Word on the Street by Kevin Carty
Randy Smith Memorial Golf Classic Follow Up
On Monday, October 10, hundreds of industry professionals gathered in Atlanta to honor those who are either going through medical hardships, lost their battles, or lost loved ones to sickness or accidents.
Like in past years, it proved to be a highly emotionally-charged event. And this year Classic Exhibits had one of their own honored, Mike Swartout, our Director of Design, who is currently battling stage 4 prostate cancer.
Mike, along with several others, were honored and ultimately helped financially through the funds raised before and during the event. And a lot of money was raised even during these uncertain economic times. The truly inspirational work that Rich Johnson, Jim Wurm, and Ted Peterson do on behalf of others never ceases to amaze me. Thanks again guys.
Mike Swartout at Randy Smith
One of the highlights of the day-long event was when Mike spoke during the banquet. A perfect blend of comedy, reality, and emotion. He set the crowd at ease regarding his situation through his words. Mike has allowed me to post his speech, which I hope you will read.
Since my diagnosis, I’m continually amazed by the support I have received: from medical teams, family, friends, co-workers, recently a stranger on the bus, and from many, such as yourselves, who do not even know me.
Unless you’ve been in similar shoes, and I suspect some of you have, my words can’t convey what it means to be able to draw on others strength during a “scary scary” at 2:30 am.
Huge thanks to Kevin Carty and Mel White at Classic Exhibits for their compassion and Kevin’s personal understanding of this cowardly disease.
Those of you who run a business and/or manage people know what happens when a critical employee is bouncing between their desk and appointments like a BB in a boxcar.
Somehow Kevin and Mel have managed to make it work. Heck, just recently I’ve been unable to drive and Mel picks me up at the train stop in the morning.
A little background . . . 28 months ago, I was being treated for suspicious back pain. 26 months ago, I made another appointment and was informed that my medical professional was no longer with the clinic. They assigned me someone new. Thank God.
August 4 — I remember that day clearly. It was an early morning appointment and before my wife Janet and I could get back home, we got a call from the Dr. It was a call to come back at three. At 3:40, I know because for some reason I was looking at the Doc’s watch, I was informed about this marker, that marker, and a PSA of 2640. A normal PSA is 1-5.
Angry, scared, and questioning, I went through a whirlwind of scary tests including a biopsy I wouldn’t wish on, if I had one, my worst enemy. Janet and I were confused and clueless. Not states we are used to.
Fortunately, I had support [there’s that word again]: friends, family, and co-workers who shored me up with hasty sandbags even though none of us knew for sure how high the proverbial flood water would rise.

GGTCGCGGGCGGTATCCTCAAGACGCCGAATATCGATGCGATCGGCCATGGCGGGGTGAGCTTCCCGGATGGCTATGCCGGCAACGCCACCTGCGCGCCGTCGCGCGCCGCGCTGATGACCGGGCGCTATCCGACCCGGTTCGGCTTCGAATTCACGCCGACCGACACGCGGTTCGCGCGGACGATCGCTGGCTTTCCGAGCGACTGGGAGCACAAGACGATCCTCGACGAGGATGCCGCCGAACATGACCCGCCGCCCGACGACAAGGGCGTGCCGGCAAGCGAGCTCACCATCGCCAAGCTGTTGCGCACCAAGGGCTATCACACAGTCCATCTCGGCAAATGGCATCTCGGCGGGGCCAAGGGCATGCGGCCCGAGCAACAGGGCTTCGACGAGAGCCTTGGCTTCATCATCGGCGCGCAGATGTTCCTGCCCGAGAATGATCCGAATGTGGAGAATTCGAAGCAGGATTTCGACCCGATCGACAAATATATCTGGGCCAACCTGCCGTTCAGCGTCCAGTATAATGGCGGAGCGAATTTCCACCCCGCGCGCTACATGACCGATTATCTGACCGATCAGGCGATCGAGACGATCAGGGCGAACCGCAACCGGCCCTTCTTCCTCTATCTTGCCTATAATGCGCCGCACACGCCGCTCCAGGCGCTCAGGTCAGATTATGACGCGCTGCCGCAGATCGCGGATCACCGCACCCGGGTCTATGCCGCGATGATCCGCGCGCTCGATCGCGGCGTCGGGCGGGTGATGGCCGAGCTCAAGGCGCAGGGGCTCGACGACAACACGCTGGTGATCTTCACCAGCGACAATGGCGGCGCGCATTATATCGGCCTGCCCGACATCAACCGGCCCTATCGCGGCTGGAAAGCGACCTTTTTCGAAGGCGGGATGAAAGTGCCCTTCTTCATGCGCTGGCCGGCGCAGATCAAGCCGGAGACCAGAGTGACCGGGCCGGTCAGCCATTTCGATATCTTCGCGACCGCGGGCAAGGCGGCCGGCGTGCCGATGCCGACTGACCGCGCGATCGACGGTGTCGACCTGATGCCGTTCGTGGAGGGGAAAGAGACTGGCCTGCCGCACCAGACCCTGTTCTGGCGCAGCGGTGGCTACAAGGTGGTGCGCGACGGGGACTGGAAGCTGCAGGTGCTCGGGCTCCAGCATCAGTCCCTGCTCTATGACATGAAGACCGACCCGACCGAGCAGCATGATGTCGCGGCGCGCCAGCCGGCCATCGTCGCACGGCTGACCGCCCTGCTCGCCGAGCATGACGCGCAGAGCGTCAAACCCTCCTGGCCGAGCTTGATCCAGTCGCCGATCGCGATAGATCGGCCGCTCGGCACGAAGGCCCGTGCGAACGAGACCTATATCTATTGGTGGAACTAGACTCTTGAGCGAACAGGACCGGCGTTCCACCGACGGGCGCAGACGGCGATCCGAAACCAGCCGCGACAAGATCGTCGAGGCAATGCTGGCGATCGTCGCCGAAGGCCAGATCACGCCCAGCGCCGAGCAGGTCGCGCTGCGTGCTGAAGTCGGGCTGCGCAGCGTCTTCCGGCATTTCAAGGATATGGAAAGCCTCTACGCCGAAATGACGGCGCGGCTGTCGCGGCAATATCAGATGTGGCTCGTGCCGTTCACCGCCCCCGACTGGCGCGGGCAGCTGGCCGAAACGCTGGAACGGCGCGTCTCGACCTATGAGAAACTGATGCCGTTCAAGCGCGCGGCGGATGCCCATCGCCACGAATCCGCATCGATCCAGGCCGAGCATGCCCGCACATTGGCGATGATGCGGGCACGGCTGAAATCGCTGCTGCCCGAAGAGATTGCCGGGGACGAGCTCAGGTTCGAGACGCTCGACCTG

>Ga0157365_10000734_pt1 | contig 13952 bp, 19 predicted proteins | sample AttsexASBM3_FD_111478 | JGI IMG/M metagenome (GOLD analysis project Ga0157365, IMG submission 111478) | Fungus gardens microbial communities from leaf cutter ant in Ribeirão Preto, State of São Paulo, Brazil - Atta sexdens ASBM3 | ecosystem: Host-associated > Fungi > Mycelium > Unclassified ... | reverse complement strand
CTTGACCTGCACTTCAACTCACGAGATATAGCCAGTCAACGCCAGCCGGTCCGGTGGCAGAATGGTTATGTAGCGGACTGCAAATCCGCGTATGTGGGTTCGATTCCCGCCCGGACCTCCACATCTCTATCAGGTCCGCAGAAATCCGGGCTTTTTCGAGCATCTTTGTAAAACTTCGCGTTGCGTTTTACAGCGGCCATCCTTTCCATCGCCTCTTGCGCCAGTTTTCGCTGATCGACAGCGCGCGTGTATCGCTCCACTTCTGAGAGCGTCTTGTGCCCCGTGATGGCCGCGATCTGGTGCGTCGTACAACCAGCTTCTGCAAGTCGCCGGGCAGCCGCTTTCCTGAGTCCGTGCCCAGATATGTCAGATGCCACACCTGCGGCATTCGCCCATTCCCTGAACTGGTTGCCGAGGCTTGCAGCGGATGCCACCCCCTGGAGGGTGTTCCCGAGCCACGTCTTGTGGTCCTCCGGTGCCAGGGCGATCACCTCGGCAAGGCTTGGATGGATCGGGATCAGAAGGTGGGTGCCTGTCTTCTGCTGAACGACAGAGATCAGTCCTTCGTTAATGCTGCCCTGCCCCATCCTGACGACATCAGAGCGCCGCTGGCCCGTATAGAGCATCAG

That support bought me breathing room to remember a promise I’d made to myself. If I was ever to get sick, the going to the doctor can’t make you well kind of sick, I wouldn’t let the sickness go to waste.
As I stand here, this very moment, the insidious disease, cancer, is chewing away at my bones. But there are also some jacked up white blood cells having a say about that, thanks to cutting-edge research being done at the Providence Cancer Center in Portland. Those cells are working really hard at slowing the cancer bugs. Heck, why waste good cancer cells.
As I stand here, I hope someone who is scared beyond belief, just like me, has found my blog and the silly stories I tell. I hope it amuses them and takes some of the “scary scary” away. Why waste my scary scary.
Ladies, now you get to see your men squirm in their seats as I get on my soap box. Men get that digital exam, now. Digital means finger, index finger [told you they’d squirm]. It takes thirty seconds. If it takes longer than thirty seconds, consider getting a new doctor.
And, I don’t care what medical group or panel says about PSA tests. If you are of an age or have a family history with this disease, have the test. It is just a silly blood test. Armed with the results you can then make an informed and timely decision.
Lastly, I’m continually told I’m too young for this particular version of cancer. Whatever your age, prepare for your family.
Hopefully, these small things will support someone in the future. Selfishly for me, these small things provide a reason for having this unreasonable disease.
I hope and pray that nothing like this happens to you and yours. But I’m thankful knowing you are out there for those of us who do.
Thanks! — Mike Swartout
One element that Mike did not really touch on, but that I want to mention is the experimental treatments Mike has been undergoing. These treatments are less about Mike and more about research for future patients. Some of the knowledge being gained through the trials will continue to be used on new patients, giving hope to many in the future. As a twelve-year survivor myself and someone who benefited from the trials of others, I can speak to the profound nature of what Mike is doing on behalf of those he does not even know. I was given a regimen at the time that was not even known two years prior, one that provided me a better opportunity of beating cancer.
So THANK YOU Mike!
Lastly, I always love this event for providing an opportunity to see and spend time with great friends in the industry. More than just work friends. Life friends.
For those of you who missed the event, please mark your calendar for next year. It really is the one event each year that truly makes you appreciate the quality of the people we all work with each day.
I hope you had a great weekend and coming work week.